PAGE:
When we come back, we're going to ask three mental health experts what they think about this extraordinary case.
But, first, Joshua Cooke's final warning to anyone feeling the urge to commit a crime like this -- why he believes psychological help can make all the difference.
(BEGIN VIDEO CLIP)
COOKE: It's not just about you. It's about the others around you and people that love you. I just got to tell you that you got to get help. You got to get help.
You know, you really need to see a psychologist. And there's no shame in that. You really should get psychological help because you probably have some problems like I did.
And I just want to say, you know, give God a chance, you know? And just think about what I said.
(END VIDEO CLIP)
(BEGIN VIDEO CLIP) COOKE: Whenever these happen -- whenever these incidents happen, there are several things that pop into my mind because I've been there.
(END VIDEO CLIP)
MORGAN: Teen killer Joshua Cooke on the horrific mass shootings in America. Joshua Cooke, who murdered his parents when he was 19, says he understands what killers like Adam Lanza are going through.
But does he? Is there any way to stop another madman before it's too late?
Let's bring in my criminal mind experts tonight: James Alan Fox, professor of criminology at Northeastern University; Cheryl Olson, who's a coauthor of "Grand Theft Childhood" and co-founder of Center for Mental Health and the Media; also, Xavier Amador, forensic psychologist and founder of the LEAP Institute.
Welcome to you all.
Xavier, let me start with you.
What was your reaction to this interview? Very unusual to hear a young shooter like this, very much of the demographic that we have seen with so many mass shootings recently, being so apparently candid. What did you make of it?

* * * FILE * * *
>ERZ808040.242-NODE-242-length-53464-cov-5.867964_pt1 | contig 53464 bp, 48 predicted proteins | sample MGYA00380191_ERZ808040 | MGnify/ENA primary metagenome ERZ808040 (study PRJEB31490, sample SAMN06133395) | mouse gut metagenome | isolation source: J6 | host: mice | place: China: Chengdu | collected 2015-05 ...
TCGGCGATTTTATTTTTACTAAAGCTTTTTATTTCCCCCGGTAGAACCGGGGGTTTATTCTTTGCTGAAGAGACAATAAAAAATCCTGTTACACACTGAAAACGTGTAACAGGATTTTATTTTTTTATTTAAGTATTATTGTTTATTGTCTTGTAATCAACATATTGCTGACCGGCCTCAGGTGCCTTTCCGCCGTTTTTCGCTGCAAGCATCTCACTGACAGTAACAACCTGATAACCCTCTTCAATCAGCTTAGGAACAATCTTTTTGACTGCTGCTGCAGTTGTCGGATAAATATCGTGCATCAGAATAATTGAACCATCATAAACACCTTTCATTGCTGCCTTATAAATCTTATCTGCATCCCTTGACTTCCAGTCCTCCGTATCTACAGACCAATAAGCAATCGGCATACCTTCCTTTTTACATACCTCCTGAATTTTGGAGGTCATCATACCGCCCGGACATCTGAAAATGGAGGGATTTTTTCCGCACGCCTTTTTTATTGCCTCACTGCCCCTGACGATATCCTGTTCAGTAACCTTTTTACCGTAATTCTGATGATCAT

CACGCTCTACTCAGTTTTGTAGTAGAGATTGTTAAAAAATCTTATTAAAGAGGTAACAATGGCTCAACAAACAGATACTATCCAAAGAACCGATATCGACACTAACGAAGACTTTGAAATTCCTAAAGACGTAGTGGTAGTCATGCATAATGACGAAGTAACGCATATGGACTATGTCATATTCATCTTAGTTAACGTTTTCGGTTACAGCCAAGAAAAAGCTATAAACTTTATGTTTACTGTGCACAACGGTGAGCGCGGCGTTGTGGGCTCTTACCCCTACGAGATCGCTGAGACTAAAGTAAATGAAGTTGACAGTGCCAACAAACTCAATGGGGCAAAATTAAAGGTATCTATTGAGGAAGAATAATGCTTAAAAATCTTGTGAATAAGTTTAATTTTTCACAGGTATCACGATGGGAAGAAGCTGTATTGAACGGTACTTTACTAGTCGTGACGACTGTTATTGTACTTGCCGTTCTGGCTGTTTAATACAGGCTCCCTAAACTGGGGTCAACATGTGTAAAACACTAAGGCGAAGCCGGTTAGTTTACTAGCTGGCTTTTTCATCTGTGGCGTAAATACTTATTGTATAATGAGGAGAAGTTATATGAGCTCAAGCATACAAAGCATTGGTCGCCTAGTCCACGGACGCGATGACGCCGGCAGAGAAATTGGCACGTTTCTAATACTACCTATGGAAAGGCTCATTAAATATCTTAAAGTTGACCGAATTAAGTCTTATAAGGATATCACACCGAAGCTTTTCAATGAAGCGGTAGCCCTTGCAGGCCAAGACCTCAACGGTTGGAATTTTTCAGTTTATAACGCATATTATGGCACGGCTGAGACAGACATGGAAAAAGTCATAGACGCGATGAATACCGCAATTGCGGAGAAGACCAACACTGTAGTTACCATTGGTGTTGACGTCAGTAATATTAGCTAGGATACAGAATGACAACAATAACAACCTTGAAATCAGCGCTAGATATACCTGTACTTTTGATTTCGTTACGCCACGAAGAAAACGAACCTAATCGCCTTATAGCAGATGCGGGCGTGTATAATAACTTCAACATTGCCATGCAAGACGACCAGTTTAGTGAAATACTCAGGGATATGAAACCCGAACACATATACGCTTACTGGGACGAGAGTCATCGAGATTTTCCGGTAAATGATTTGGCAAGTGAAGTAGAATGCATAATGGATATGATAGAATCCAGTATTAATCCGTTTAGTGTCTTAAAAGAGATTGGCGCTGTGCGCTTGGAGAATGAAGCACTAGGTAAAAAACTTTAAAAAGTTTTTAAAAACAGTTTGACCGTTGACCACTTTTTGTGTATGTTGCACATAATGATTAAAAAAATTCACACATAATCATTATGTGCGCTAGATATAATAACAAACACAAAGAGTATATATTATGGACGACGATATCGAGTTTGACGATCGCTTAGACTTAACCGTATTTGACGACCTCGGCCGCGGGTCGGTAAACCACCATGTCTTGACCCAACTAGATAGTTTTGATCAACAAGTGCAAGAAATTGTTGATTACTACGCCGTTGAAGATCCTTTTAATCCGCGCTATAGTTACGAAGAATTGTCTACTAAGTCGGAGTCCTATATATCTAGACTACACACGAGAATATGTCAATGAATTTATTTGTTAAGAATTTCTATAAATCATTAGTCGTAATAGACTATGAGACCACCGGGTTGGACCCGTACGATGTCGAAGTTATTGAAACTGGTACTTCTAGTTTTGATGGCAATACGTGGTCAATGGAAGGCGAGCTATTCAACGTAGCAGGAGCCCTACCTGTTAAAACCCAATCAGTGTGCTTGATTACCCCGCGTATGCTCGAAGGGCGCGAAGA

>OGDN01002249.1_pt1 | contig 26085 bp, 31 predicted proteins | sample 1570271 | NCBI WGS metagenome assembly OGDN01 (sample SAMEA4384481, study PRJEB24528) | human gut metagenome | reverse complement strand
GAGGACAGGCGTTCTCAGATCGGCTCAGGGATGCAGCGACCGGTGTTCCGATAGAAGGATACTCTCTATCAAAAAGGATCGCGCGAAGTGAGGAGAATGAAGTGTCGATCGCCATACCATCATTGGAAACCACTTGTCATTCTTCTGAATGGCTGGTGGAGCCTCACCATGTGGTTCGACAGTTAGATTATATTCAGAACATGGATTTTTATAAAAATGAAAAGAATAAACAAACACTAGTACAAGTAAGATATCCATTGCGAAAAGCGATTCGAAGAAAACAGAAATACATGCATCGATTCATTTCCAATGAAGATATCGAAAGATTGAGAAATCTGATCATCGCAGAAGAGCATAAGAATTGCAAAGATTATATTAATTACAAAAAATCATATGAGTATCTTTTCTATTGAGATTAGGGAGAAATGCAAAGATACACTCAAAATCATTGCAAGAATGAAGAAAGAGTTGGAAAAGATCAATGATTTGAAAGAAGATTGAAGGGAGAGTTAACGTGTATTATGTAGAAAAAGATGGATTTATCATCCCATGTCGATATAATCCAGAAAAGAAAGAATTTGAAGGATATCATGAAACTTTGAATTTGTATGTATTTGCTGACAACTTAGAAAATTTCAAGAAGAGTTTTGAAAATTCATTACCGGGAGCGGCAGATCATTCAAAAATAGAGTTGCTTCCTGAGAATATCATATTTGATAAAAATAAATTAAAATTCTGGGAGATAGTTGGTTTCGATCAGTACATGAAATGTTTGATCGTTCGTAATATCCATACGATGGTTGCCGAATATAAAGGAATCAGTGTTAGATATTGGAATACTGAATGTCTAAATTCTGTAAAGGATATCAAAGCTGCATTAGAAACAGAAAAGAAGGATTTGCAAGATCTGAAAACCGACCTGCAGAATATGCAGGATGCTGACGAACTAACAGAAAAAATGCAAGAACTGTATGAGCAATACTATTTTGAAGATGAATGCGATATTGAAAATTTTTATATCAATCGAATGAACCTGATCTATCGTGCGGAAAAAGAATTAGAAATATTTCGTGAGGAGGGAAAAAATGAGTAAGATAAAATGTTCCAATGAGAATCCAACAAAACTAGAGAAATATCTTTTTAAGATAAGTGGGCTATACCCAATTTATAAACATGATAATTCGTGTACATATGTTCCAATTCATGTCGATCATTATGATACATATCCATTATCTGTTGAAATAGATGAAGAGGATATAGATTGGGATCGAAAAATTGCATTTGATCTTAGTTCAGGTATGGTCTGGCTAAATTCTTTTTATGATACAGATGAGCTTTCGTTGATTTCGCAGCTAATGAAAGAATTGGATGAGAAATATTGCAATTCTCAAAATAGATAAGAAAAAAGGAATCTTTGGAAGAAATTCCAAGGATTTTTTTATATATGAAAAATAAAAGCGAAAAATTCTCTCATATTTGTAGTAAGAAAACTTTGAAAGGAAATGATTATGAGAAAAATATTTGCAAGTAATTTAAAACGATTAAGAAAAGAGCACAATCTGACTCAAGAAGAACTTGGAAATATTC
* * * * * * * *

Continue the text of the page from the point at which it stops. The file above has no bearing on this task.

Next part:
XAVIER AMADOR, FOUNDER, LEAP INSTITUTE: I thought he was extremely candid with you. I think he took responsibility for what he did at the same time.
What really struck me and I have seen this in other cases involving people with serious mental illness, and it appears he has schizophrenia from previous diagnoses, is he's sort of cobbling together the story this many years later.
The prosecution theory that this was rage and anger, the defense theory this was mental illness, and yet, when you asked him, "What were you thinking that night?", he really didn't have an answer for you. He really didn't understand. I think that was a function of a broken brain, of inability to really understand what these impulses were that were leading him to pick up a shotgun and go and shoot his mother and father.
MORGAN: Cheryl Olson, it's an extraordinary thing to do, isn't it, to kill both your parents in this manner. He's not -- he's quite articulate, he's quite intelligent sounding, and yet, one day, he just randomly picks a gun up and blows both his parents away. What did you think of his justification or his excuse, if you like, he had been driven to this by watching "The Matrix" repeatedly, listening to the song "Bodies" by the group Drowning Pool and so on?
Are these just convenient excuses or is there real science to back up the fact that these can be a link to what these shooters do? CHERYL OLSON, CO-AUTHOR, "GRAND THEFT CHILDHOOD": The first thing you have to keep in mind is the number of people who play violent video games or watch movies like "The Matrix" and we don't see a whole lot of them hurting anybody, let alone killing both of their parents.
I did research when I was at Harvard Medical School focusing on children 13, 14, 15, years old, and I found that of the boys I studied, about two-thirds of them, and about almost a third of the girls as well were playing at least one mature-rated violent video game like "Grand Theft Auto" game on a regular basis.
MORGAN: James Fox, Joshua Cooke said that Eric Harris and Dylan Klebold were kind of heroic figures to him. We saw it again with Grant Acord, this young man arrested of plotting an attack on his Oregon school, a similar kind of hero worship for what happened at Columbine, perhaps an intent to copycat this.